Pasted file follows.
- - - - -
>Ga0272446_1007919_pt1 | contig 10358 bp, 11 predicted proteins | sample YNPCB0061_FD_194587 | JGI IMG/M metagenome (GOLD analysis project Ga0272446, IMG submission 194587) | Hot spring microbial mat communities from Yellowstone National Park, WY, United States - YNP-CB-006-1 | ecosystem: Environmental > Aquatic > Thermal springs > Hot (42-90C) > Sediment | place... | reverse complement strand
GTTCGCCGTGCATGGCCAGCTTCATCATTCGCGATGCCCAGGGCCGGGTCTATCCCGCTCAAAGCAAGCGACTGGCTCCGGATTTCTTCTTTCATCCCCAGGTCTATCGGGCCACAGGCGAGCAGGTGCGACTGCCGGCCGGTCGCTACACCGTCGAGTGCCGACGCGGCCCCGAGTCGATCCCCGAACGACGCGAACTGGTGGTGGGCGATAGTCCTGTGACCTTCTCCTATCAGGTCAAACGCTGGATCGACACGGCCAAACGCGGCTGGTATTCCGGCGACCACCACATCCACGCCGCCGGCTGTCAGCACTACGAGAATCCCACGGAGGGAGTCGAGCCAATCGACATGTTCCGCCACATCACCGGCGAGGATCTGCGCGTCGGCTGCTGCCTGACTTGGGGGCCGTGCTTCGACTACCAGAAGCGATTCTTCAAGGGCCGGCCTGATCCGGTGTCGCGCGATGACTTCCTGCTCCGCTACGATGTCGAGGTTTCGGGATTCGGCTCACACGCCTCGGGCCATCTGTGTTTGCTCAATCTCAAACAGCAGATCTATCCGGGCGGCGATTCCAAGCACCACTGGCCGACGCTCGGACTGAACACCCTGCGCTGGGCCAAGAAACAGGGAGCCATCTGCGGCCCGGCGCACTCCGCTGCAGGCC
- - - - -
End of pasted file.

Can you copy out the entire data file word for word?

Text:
>Ga0272446_1007919_pt1 | contig 10358 bp, 11 predicted proteins | sample YNPCB0061_FD_194587 | JGI IMG/M metagenome (GOLD analysis project Ga0272446, IMG submission 194587) | Hot spring microbial mat communities from Yellowstone National Park, WY, United States - YNP-CB-006-1 | ecosystem: Environmental > Aquatic > Thermal springs > Hot (42-90C) > Sediment | place... | reverse complement strand
GTTCGCCGTGCATGGCCAGCTTCATCATTCGCGATGCCCAGGGCCGGGTCTATCCCGCTCAAAGCAAGCGACTGGCTCCGGATTTCTTCTTTCATCCCCAGGTCTATCGGGCCACAGGCGAGCAGGTGCGACTGCCGGCCGGTCGCTACACCGTCGAGTGCCGACGCGGCCCCGAGTCGATCCCCGAACGACGCGAACTGGTGGTGGGCGATAGTCCTGTGACCTTCTCCTATCAGGTCAAACGCTGGATCGACACGGCCAAACGCGGCTGGTATTCCGGCGACCACCACATCCACGCCGCCGGCTGTCAGCACTACGAGAATCCCACGGAGGGAGTCGAGCCAATCGACATGTTCCGCCACATCACCGGCGAGGATCTGCGCGTCGGCTGCTGCCTGACTTGGGGGCCGTGCTTCGACTACCAGAAGCGATTCTTCAAGGGCCGGCCTGATCCGGTGTCGCGCGATGACTTCCTGCTCCGCTACGATGTCGAGGTTTCGGGATTCGGCTCACACGCCTCGGGCCATCTGTGTTTGCTCAATCTCAAACAGCAGATCTATCCGGGCGGCGATTCCAAGCACCACTGGCCGACGCTCGGACTGAACACCCTGCGCTGGGCCAAGAAACAGGGAGCCATCTGCGGCCCGGCGCACTCCGCTGCAGGCC